0.431 


0.370 


0.394 


0.446 


036 


0.087 


-0.091 


0.142 


0.176 


0.362 


-0.156 


0.249 


0.318 


0.307 


0.279 


0.352 


Q37 


0.528 


0.117 


0.525 


0.468 


0.483 


-0.253 


0.383 


0.531 


0.449 


0.566 


0.689 


038 


0.100 


-0.057 


0.176 


0.247 


0.436 


-0.150 


0.351 


0.305 


0.243 


0.541 


0.485 


Q39 


0.591 


0.259 


0.575 


0.640 


0.604 


-0.444 


0.540 


0.679 


0.538 


0.721 


0.592 


Q40 


0.344 


0.030 


0.311 


0.435 


0.448 


-0.367 


0.280 


0.393 


0.433 


0.342 


0.424 



between ease of error correction and clarity of information, 
system expectation, and ease of use. 

Question 4 correlated with questions ( 5, 8, 13, 15, 
18, 19, 20, 22, 23, 25), which indicates that there is a 
strong relationship between enjoyment of using the system and 
the system providing clear information, system output being 



25 



TABLE II 
CORRELATION ANALYSIS (continued) 





Q12 


Q13 


Q14 


Q15 


Q16 


Q17 


Q18 


Q19 


Q20 


Q21 


Q22 


Q13 


0.732 






















Q14 


0.788 


0.473 




















Q15 


0.813 


0.875 


0.715 


















Q16 


0.758 


0.906 


0.580 


0.872 
















Q17 


0.206 


0.173 


0.173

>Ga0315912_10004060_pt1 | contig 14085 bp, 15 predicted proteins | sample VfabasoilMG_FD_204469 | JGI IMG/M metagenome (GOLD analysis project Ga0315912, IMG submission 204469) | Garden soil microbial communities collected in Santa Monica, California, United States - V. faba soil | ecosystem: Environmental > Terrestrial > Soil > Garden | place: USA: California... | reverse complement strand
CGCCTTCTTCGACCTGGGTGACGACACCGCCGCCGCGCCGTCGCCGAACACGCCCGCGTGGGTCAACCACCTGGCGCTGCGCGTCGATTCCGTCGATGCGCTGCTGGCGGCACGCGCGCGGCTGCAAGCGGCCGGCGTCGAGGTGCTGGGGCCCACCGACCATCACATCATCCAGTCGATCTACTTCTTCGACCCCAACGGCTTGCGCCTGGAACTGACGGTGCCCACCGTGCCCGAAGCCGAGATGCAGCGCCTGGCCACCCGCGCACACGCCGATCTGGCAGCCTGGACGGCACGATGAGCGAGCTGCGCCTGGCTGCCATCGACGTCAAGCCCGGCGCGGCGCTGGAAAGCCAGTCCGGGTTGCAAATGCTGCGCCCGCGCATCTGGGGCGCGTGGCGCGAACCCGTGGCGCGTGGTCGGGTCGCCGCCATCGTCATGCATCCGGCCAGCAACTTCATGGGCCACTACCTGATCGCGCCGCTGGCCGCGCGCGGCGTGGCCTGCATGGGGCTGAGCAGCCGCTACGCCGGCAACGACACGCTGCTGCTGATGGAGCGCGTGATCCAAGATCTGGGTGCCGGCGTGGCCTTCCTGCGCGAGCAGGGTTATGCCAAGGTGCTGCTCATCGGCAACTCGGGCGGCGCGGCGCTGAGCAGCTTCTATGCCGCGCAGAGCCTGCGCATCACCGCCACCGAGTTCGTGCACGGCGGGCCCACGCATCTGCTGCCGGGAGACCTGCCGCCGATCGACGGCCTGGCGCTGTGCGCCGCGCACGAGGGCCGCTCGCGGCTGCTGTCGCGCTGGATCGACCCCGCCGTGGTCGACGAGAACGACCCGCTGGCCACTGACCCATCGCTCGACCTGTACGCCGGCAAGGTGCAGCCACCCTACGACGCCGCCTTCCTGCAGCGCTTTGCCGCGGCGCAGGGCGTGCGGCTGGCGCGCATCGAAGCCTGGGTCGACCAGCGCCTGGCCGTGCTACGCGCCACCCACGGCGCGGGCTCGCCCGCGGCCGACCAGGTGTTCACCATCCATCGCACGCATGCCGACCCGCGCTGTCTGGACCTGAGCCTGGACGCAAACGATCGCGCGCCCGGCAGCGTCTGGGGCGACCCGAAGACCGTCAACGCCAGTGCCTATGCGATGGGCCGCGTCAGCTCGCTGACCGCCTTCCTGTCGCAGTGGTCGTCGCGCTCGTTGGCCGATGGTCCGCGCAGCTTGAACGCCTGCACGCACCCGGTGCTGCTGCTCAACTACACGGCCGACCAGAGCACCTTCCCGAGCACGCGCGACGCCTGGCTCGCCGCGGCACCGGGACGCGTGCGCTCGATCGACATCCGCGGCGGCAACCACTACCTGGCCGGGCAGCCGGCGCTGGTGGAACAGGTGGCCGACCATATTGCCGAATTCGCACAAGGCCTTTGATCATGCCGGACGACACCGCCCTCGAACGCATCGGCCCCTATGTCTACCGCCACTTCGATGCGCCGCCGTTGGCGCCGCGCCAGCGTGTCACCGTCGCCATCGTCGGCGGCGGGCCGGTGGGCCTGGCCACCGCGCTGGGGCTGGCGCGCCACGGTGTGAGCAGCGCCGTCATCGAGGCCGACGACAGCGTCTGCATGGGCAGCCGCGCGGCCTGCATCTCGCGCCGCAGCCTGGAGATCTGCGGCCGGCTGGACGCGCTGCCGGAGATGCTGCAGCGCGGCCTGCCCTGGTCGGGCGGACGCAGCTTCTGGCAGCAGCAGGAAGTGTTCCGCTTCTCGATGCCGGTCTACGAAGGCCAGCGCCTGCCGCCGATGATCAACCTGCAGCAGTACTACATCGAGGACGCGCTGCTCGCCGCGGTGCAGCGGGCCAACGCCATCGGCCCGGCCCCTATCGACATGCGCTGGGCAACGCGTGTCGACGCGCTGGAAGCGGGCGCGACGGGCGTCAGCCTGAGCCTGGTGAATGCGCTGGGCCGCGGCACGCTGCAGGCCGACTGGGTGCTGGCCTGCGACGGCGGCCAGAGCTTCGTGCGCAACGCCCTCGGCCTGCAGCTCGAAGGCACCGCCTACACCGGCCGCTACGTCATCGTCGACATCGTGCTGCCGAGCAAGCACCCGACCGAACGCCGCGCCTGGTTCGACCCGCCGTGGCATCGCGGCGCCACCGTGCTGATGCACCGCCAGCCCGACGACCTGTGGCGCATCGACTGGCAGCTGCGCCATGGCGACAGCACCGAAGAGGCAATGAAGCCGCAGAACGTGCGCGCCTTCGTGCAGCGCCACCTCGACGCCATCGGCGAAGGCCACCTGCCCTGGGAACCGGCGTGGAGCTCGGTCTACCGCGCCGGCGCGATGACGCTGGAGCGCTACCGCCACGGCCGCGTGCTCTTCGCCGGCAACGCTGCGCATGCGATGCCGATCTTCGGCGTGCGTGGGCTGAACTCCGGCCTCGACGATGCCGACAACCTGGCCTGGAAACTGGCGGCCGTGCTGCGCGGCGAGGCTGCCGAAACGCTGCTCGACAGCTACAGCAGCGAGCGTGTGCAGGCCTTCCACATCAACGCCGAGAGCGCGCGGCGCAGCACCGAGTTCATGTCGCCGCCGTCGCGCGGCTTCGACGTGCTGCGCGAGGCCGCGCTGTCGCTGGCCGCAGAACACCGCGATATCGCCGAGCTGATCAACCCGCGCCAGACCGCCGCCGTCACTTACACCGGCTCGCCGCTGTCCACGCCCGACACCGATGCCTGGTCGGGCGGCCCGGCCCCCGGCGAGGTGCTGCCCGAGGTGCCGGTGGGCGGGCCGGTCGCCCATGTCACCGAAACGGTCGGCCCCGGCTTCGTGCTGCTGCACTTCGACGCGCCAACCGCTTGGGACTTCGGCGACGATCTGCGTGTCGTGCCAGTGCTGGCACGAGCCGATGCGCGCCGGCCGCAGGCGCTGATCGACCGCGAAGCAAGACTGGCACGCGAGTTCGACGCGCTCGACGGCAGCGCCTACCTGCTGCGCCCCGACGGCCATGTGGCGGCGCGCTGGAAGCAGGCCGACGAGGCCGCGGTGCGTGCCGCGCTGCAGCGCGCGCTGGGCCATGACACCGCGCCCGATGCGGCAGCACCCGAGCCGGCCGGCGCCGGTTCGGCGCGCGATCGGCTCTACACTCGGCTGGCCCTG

0.139 


-0.024 














Q18 


0.708 


0.699 


0.515 


0.835 


0.697 


0.154 












Q19 


0.660 


0.775 


0.439 


0.788 


0.754 


0.022 


0.805 










O20 


0.670 


0.798 


0.466 


0.807 


0.748 


0.024 


0.744 


0.823 








Q21 


0.775 


0.771 


0.701 


0.878 


0.768 


0.052 


0.850 


0.825 


0.792 






Q22 


0.656 


0.643 


0.449 


0.682 


0.660 


0.097 


0.812 


0.777 


0.767 


0.767 




Q23 


0.737 


0.767 


0.521 


0.856 


0.753 


0.041 


0.787 


0.795 


0.837 


0.878 


0.746 


Q24 


-0.237 


-0.238 


-0.231 


-0.393 


-0.347 


0.12 


-0.440 


-0.506 


-0.539 


-0.431 


-0.573 


Q25 


0.548 


0.676 


0.337 


0.688 


0.633 


O.Os: 


0.680 


0.747 


0.82<i 


0.696 


0.745 


Q26 


-0.199 


-0.079 


-0.338 


■0.186 


-0.094 


O.Ou- 


-0.311 


-0.235 


-o.r 


-0.272 


-0.342 


Q27 


0.542 


0.498 


0.504 


0.595 


0.497 


0.142 


0.658 


0360 


0.: 


0.658 


0.768 


Q28 


0.647 


0.760 


0.395 


0.769 


0.745 


0.064 


0.642 


0.757 


o.: 


0.699 


0.762 


Q29 


-0.295 


-0.288 


-0.253 


-0.439 


-0.396 


0.065 


-0.547 


-0.429 


-0.4 


-0.419 


-0.567 


Q30 


1.682 


0.654 


0.490 


0.794 


0.664 


0.133 


0.723 


0.659 


0.6o 


0.760 


0.660 


Q31 


-0.265 


-0.292 


-0.252 


-0.407 


-0369 


0.180 


-0.375 


-0.416 


-0.359 


-0.499 


-0.351 


Q32 


0.626 


0.734 


0.452 


0.746 


0.755 


0.185 


0.561 


0.655